Novel interactions of non-pollinating ants with pollinators and fruit consumers in a tropical forest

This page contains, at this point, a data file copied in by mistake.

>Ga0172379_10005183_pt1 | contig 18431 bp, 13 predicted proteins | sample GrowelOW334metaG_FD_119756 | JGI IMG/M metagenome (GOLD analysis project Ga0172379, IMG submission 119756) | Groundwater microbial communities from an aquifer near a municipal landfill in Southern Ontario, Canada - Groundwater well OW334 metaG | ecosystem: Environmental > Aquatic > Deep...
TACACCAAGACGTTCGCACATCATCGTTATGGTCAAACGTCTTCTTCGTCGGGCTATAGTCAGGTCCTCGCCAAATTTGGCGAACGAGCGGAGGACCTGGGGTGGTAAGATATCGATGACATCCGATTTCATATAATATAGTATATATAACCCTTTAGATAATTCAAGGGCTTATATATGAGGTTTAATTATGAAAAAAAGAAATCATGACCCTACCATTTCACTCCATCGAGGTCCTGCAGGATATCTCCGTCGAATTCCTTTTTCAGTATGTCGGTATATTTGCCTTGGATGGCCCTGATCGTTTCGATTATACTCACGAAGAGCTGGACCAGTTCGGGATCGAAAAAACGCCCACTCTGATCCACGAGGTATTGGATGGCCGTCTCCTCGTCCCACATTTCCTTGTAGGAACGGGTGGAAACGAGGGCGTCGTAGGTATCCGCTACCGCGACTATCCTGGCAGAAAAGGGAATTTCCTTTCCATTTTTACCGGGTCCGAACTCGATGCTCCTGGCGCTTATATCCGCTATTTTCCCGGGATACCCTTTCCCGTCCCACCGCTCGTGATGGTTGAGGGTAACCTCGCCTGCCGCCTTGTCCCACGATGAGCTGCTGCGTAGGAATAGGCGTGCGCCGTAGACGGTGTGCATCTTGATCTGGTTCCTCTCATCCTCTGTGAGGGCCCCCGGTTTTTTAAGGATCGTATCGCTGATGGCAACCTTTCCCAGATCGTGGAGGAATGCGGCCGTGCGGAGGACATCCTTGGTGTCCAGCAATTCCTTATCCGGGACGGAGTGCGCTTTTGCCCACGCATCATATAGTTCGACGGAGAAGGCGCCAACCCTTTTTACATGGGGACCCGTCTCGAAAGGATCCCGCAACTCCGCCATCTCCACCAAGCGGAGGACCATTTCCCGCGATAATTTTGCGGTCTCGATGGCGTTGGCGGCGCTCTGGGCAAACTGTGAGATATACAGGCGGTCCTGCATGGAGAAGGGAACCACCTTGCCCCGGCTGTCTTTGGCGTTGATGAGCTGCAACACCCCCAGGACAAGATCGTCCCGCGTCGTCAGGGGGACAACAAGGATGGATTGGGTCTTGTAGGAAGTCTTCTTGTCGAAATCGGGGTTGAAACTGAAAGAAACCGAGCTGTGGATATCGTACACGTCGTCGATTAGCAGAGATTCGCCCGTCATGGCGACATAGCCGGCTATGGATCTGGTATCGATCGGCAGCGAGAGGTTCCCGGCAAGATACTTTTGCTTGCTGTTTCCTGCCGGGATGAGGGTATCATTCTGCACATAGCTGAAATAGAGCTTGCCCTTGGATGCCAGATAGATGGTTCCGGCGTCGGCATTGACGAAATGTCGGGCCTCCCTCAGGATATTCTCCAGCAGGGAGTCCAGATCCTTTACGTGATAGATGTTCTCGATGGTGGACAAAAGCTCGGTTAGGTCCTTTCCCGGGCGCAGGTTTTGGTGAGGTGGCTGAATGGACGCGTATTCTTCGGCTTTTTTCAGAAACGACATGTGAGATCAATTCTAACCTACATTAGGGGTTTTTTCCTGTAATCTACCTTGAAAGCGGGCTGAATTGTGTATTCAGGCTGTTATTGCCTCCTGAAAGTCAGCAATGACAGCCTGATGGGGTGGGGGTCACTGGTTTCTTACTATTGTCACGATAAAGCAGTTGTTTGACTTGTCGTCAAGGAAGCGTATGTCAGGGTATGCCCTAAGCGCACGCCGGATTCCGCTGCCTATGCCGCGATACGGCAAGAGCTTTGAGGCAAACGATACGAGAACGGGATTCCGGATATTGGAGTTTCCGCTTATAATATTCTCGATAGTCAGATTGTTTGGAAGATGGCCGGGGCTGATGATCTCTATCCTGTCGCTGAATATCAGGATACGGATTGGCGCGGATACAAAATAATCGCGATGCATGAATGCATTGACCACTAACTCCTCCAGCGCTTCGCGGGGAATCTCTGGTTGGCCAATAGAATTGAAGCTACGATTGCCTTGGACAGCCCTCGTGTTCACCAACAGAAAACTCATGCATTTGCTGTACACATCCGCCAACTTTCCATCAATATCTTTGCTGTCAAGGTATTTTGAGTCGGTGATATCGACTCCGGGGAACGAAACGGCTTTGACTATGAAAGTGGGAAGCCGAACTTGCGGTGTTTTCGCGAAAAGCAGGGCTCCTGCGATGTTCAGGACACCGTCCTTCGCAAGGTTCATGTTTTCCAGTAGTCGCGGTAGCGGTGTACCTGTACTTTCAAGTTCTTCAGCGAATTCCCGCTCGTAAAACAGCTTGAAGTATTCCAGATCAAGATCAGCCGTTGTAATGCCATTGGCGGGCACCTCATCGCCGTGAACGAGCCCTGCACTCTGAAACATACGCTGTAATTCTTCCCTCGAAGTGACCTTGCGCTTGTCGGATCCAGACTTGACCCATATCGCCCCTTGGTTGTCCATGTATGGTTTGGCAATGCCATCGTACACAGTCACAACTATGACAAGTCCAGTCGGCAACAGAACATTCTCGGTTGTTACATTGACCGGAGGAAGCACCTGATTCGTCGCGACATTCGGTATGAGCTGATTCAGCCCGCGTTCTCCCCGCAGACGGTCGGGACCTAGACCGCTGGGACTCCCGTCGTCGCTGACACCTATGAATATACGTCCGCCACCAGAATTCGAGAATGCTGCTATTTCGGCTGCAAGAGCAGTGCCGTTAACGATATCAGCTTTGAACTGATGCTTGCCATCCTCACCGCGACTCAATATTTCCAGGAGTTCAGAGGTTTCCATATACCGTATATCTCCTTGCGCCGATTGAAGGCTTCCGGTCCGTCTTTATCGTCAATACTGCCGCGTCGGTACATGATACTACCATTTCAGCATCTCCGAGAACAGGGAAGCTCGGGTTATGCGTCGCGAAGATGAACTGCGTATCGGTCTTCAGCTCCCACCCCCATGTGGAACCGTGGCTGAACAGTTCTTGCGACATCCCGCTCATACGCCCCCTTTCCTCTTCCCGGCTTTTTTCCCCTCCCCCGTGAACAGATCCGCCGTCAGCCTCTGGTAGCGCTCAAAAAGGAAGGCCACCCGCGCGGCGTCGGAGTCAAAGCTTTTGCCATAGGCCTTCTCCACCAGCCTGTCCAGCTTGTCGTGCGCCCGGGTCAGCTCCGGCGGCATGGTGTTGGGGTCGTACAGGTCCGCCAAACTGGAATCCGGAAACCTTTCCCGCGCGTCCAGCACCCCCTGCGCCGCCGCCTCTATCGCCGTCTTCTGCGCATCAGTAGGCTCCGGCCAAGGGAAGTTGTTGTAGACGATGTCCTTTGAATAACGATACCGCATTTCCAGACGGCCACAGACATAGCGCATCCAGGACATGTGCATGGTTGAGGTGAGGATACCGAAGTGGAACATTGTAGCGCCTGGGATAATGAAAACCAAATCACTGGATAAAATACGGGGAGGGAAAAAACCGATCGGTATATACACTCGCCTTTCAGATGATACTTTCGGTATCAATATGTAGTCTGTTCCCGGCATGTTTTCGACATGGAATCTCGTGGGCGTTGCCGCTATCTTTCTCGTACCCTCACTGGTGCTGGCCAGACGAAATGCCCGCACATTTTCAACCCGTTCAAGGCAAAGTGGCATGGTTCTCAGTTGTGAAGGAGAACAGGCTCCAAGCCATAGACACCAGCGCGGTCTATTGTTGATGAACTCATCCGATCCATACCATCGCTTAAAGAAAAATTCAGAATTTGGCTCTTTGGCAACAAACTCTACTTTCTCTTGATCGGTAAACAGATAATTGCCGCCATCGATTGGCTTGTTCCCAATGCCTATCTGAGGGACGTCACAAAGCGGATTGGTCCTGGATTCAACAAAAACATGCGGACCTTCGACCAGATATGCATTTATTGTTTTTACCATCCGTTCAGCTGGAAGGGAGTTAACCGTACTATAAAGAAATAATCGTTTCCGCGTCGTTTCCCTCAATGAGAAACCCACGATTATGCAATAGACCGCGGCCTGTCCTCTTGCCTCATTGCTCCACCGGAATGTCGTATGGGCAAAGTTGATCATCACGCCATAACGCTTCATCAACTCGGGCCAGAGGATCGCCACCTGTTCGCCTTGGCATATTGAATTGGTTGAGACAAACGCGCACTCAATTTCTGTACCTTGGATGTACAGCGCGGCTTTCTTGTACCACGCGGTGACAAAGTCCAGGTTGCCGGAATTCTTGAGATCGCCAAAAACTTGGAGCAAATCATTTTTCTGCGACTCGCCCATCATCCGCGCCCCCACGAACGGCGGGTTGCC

The tropical ants Ectatomma ruidum and E. tuberculatum (Formicidae) regularly patrol leaves, flowers, and fruits of the understory shrub, Psychotria limonensis (Rubiaceae), on Barro Colorado Island, Panama. Ant and pollinator exclusion experiments elucidated both positive and negative effects of ant attendance on plant reproductive success, including pollination, fruit set, fruit loss, and fruit removal. Ants did not pollinate flowers but did contribute to higher pollination success, probably by increasing the relocation frequency of winged pollinators and thus the rate of flower visitation. Ants also prevented fruit loss to herbivorous insects which were common during the early stages of fruit development. Thus, ant attendance strongly improved both pollination and fruit set whereby plants with ants set more fruit per flower and also lost fewer fruits during fruit maturation. In contrast, ants had a negative effect on the removal of ripe fruits by avian frugivores. Thus, ant attendance has a non-trivial influence on plant reproduction, this interaction being beneficial at some stages of the plant reproductive cycle and carrying costs at another stage. A tight ecological or co-evolved relationship between these Ectatomma spp. and P. limonensis is unlikely given that ant attendance of plants is detrimental to fruit removal.
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